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Rajapaksa urges govt to abandon 'destructive' new constitution

Sri Lanka's former president, Mahinda Rajapaksa urged the government not to bring in what he described as the "destructive" proposal for a new constitution. 

"The vast majority of Tamil and Muslim people lived outside the Northern and Eastern Provinces and therefore the carving out of federal units based on ethnicity or religion and the conferring of sweeping powers on such units should never take place in this country," he was quoted by the Daily Mirror as saying. 

“The government has tabled in Parliament, proposals for a new constitution. The constitutional reform pledges made by the yahapalana coalition at the last presidential election was restricted to changing the system of elections and abolishing the executive presidential system. This government never received a mandate to repeal and replace the existing constitution. We are completely opposed to the following proposals made in the interim report of the Steering Committee of the Constitutional Assembly."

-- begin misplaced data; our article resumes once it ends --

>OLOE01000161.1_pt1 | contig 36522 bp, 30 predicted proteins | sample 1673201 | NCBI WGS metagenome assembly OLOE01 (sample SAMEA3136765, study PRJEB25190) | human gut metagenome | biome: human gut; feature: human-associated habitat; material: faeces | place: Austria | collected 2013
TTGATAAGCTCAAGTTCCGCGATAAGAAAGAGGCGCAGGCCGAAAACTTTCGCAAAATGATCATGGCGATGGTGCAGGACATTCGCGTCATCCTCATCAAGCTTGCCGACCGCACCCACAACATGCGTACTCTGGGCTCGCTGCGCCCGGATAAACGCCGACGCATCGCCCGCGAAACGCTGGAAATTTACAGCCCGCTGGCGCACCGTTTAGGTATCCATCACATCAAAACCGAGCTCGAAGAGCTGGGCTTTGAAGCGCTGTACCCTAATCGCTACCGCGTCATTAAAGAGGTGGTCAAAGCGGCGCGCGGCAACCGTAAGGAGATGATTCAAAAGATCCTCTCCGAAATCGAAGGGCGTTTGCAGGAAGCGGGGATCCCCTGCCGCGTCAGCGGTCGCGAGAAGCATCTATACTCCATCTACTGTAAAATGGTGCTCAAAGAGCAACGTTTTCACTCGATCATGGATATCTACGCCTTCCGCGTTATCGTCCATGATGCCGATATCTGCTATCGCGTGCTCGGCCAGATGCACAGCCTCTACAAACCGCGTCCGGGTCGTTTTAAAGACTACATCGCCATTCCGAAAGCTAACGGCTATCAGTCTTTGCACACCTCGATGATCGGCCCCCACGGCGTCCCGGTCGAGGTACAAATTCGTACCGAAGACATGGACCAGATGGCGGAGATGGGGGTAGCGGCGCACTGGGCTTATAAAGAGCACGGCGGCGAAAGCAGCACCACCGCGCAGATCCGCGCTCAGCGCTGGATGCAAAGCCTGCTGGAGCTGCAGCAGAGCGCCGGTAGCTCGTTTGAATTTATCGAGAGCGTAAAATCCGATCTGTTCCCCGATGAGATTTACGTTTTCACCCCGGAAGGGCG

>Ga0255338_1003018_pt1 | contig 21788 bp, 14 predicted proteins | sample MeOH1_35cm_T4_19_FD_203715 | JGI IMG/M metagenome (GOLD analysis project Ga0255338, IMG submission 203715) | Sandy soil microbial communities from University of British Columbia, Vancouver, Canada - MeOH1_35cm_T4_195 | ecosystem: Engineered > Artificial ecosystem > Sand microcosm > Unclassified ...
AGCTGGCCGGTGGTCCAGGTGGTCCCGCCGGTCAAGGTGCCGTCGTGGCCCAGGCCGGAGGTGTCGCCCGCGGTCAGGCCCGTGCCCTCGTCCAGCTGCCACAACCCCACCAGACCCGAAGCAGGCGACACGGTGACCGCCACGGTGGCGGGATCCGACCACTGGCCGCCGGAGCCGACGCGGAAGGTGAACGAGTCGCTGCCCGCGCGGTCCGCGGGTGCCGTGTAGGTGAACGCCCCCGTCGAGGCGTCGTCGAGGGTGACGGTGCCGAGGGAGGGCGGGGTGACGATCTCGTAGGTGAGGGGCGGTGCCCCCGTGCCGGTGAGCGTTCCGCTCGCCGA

"It has been proposed that the Sinhala word ‘ekeeya’ be retained in the Sinhala version of the proposed new constitution, while the English word ‘unitary’ will be dropped from the English version together with the conceptual framework it denotes. Thus the local population will be under the impression that Sri Lanka still remains a unitary state, but in the eyes of the international community, we will be considered a country that has relinquished unitary status. That such chicanery can even be contemplated is indicative of the mentality of the people driving this constitutional reform process."

"The intent behind these reforms is made clear by the proposal in page four that the northern and eastern provinces be considered one province. Furthermore it has been proposed that the territory of Sri Lanka which is described in Article 5 of the present Constitution as consisting of the 25 administrative districts named in the relevant Schedule, be instead described in terms of an unspecified number of provinces named in a Schedule rather than the specific number of districts – which gives an indication of the intent behind these proposals."